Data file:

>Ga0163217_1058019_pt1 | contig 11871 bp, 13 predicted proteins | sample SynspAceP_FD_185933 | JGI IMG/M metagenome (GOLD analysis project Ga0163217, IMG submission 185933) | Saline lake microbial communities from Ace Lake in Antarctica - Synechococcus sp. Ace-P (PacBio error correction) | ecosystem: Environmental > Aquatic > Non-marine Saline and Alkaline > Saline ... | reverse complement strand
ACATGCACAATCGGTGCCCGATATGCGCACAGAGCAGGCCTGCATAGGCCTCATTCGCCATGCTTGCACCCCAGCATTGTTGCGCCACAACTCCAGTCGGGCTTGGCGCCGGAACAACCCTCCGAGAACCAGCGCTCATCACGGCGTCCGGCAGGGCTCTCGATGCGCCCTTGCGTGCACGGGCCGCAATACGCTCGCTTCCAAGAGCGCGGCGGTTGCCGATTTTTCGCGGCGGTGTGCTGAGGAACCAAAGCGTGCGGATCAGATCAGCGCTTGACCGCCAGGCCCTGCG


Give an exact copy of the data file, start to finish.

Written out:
>Ga0163217_1058019_pt1 | contig 11871 bp, 13 predicted proteins | sample SynspAceP_FD_185933 | JGI IMG/M metagenome (GOLD analysis project Ga0163217, IMG submission 185933) | Saline lake microbial communities from Ace Lake in Antarctica - Synechococcus sp. Ace-P (PacBio error correction) | ecosystem: Environmental > Aquatic > Non-marine Saline and Alkaline > Saline ... | reverse complement strand
ACATGCACAATCGGTGCCCGATATGCGCACAGAGCAGGCCTGCATAGGCCTCATTCGCCATGCTTGCACCCCAGCATTGTTGCGCCACAACTCCAGTCGGGCTTGGCGCCGGAACAACCCTCCGAGAACCAGCGCTCATCACGGCGTCCGGCAGGGCTCTCGATGCGCCCTTGCGTGCACGGGCCGCAATACGCTCGCTTCCAAGAGCGCGGCGGTTGCCGATTTTTCGCGGCGGTGTGCTGAGGAACCAAAGCGTGCGGATCAGATCAGCGCTTGACCGCCAGGCCCTGCG